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Sugarcreek was first founded by Swiss and German settlers who began immigrating to the area in the mid-1800s, bringing their skilled craftsmen and trades. The Swiss settlers put their cheese making knowledge to work and produced cheese from the milk supplied by the local farming community. This cheese has become a staple in the community and the Swiss presence has earned the town of Sugarcreek the nickname "Little Switzerland of Ohio".
Ranson Andreas and a small committee began the Alpine Hills Museum in 1976 with the understanding that the history of the town needed to be preserved. The building currently housing the museum was donated in 1977 because more space was needed. Alpine Hills Museum is currently operated by director and curator, Kelly Kuhn and a volunteer based Board of Trustees.
Acting as a time capsule, the building contains different components of the Sugarcreek and Shanesville history from 1814 to 1980's. All of the items within the museum have been donated by various people throughout the community. The donated pieces have come from people still living in the town as well as families who have moved; providing others the opportunity to learn their history.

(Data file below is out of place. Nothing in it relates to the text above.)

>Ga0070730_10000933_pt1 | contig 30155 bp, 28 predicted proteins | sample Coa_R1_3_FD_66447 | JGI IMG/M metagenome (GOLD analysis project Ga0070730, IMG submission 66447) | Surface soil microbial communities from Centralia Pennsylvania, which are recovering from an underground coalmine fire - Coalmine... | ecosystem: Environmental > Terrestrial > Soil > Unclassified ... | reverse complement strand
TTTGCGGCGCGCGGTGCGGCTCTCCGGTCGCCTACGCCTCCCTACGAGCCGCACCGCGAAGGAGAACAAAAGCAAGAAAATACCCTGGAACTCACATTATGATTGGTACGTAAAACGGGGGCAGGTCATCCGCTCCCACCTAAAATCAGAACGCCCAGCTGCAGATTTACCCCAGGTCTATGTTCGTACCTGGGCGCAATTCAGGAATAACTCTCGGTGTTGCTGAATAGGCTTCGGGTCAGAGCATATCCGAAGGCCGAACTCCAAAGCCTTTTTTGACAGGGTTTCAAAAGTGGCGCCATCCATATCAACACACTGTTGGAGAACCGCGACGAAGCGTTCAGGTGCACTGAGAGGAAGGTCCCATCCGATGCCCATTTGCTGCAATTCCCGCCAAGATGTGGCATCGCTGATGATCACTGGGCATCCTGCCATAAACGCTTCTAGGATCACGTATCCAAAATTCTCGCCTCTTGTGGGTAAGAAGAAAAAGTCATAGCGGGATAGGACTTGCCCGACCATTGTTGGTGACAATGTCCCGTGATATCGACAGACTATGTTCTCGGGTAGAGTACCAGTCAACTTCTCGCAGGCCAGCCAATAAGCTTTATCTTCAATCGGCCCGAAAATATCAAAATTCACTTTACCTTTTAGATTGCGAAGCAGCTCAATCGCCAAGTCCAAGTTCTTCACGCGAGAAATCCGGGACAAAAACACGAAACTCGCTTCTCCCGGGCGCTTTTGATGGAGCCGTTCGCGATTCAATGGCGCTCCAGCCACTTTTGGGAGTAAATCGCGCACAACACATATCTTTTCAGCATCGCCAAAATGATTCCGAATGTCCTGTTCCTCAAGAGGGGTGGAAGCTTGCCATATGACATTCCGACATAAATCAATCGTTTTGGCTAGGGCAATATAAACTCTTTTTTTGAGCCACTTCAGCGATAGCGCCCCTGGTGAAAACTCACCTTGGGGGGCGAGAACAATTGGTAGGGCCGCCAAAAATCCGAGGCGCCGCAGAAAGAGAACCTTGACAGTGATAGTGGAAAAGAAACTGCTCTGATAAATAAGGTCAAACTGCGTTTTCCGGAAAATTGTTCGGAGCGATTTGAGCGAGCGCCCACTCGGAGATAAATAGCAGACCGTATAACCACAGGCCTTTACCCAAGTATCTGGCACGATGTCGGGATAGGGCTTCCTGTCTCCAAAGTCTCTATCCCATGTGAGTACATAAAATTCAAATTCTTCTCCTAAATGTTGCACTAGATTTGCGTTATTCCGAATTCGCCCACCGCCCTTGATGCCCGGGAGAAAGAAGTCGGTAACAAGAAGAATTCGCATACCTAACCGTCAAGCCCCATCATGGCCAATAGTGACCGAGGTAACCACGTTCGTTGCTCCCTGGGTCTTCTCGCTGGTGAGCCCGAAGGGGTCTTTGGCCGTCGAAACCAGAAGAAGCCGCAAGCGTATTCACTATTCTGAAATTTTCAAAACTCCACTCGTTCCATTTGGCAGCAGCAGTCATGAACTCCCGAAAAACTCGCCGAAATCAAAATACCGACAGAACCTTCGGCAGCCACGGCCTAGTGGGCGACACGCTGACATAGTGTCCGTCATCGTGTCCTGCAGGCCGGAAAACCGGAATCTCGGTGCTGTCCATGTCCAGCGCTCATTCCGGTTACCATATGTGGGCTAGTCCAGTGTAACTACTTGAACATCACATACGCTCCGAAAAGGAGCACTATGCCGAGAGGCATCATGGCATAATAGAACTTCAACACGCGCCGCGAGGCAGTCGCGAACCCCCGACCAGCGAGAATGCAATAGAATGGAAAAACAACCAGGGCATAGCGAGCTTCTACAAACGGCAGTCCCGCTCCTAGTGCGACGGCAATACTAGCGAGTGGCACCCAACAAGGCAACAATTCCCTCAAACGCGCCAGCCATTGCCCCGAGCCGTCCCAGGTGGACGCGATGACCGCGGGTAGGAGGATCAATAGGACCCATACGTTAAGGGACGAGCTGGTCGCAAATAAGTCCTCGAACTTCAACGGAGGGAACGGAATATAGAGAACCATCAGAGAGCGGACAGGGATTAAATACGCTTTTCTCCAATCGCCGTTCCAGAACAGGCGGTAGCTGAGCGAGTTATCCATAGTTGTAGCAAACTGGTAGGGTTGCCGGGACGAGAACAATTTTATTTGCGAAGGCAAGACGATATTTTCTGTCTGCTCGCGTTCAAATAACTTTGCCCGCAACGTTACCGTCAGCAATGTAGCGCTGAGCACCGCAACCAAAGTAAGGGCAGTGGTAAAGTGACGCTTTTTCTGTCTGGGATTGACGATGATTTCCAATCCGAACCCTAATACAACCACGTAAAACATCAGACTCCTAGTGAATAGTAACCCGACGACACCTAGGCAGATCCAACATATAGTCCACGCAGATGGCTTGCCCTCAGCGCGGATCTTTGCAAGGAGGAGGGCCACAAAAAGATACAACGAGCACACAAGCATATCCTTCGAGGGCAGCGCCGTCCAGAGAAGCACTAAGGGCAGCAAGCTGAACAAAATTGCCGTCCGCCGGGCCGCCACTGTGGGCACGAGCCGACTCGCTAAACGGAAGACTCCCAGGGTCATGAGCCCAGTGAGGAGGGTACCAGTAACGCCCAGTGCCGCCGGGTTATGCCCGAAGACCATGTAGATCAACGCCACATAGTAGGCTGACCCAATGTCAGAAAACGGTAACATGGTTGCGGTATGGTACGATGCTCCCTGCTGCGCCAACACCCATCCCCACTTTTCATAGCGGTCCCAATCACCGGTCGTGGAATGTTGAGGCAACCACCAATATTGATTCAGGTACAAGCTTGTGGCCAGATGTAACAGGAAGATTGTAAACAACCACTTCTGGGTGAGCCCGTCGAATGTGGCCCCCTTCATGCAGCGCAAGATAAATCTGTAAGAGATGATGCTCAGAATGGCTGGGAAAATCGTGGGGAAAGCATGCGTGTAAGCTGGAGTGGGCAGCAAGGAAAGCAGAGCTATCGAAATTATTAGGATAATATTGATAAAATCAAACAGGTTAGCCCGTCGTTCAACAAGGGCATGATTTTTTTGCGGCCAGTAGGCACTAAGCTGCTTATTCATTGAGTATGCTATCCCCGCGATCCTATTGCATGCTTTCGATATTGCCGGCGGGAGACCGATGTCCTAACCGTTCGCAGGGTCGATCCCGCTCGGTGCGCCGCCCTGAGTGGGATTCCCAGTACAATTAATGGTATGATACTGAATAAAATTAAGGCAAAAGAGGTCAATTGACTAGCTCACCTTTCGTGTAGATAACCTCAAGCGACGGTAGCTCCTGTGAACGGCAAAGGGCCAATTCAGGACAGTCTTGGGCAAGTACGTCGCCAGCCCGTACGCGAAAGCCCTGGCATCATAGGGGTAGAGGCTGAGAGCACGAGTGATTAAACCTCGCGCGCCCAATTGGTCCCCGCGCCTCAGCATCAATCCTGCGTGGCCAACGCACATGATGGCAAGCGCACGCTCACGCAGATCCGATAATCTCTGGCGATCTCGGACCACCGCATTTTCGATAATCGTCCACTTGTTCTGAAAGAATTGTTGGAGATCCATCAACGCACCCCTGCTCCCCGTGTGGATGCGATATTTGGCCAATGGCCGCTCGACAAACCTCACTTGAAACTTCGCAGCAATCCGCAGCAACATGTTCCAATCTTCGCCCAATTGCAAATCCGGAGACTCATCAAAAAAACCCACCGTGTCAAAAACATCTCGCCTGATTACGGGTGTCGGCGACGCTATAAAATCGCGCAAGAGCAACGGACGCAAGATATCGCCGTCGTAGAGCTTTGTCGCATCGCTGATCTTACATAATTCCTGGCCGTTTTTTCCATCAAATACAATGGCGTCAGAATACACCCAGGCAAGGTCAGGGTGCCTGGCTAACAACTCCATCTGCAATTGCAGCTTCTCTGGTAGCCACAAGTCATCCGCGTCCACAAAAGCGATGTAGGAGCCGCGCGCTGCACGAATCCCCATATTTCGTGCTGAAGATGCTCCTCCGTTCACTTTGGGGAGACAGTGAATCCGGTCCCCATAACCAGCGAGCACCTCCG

The Swiss and Amish culture, military pride and achievement, local clothing, and transportation are just a few topics that track the advancement of Sugarcreek into the present day. The Swiss heritage of the town is represented in several exhibits including a cheese making exhibit complete with large kettles, whisks and other equipment. The Amish community, many of whom can trace their roots back to Switzerland, are acknowledged through an exhibit displaying a kitchen that could be found in an Amish home. The exhibit allows visitors an inside glimpse of the Amish lifestyle.